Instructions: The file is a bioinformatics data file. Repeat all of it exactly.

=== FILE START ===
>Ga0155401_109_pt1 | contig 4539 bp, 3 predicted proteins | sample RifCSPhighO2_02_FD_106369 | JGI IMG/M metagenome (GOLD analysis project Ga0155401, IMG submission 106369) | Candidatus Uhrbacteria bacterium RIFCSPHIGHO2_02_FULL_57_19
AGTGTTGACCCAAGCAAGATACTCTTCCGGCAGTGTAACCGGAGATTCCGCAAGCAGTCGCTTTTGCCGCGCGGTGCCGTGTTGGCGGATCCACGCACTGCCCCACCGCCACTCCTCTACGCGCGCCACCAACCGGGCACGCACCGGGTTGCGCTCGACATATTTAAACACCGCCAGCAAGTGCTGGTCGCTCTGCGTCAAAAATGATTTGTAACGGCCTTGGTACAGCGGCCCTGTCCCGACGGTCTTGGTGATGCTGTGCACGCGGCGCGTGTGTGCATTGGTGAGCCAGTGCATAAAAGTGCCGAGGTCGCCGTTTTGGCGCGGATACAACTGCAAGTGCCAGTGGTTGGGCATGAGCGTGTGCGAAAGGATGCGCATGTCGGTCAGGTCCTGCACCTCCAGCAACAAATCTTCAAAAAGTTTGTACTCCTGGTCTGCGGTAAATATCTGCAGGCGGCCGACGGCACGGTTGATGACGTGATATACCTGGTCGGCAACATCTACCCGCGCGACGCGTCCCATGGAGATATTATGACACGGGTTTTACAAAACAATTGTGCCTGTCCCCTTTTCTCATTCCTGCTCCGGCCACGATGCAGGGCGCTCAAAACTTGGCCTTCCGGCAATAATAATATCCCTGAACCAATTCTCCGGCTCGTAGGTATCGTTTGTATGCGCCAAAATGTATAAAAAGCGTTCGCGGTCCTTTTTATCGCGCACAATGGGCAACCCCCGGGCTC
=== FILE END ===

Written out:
>Ga0155401_109_pt1 | contig 4539 bp, 3 predicted proteins | sample RifCSPhighO2_02_FD_106369 | JGI IMG/M metagenome (GOLD analysis project Ga0155401, IMG submission 106369) | Candidatus Uhrbacteria bacterium RIFCSPHIGHO2_02_FULL_57_19
AGTGTTGACCCAAGCAAGATACTCTTCCGGCAGTGTAACCGGAGATTCCGCAAGCAGTCGCTTTTGCCGCGCGGTGCCGTGTTGGCGGATCCACGCACTGCCCCACCGCCACTCCTCTACGCGCGCCACCAACCGGGCACGCACCGGGTTGCGCTCGACATATTTAAACACCGCCAGCAAGTGCTGGTCGCTCTGCGTCAAAAATGATTTGTAACGGCCTTGGTACAGCGGCCCTGTCCCGACGGTCTTGGTGATGCTGTGCACGCGGCGCGTGTGTGCATTGGTGAGCCAGTGCATAAAAGTGCCGAGGTCGCCGTTTTGGCGCGGATACAACTGCAAGTGCCAGTGGTTGGGCATGAGCGTGTGCGAAAGGATGCGCATGTCGGTCAGGTCCTGCACCTCCAGCAACAAATCTTCAAAAAGTTTGTACTCCTGGTCTGCGGTAAATATCTGCAGGCGGCCGACGGCACGGTTGATGACGTGATATACCTGGTCGGCAACATCTACCCGCGCGACGCGTCCCATGGAGATATTATGACACGGGTTTTACAAAACAATTGTGCCTGTCCCCTTTTCTCATTCCTGCTCCGGCCACGATGCAGGGCGCTCAAAACTTGGCCTTCCGGCAATAATAATATCCCTGAACCAATTCTCCGGCTCGTAGGTATCGTTTGTATGCGCCAAAATGTATAAAAAGCGTTCGCGGTCCTTTTTATCGCGCACAATGGGCAACCCCCGGGCTC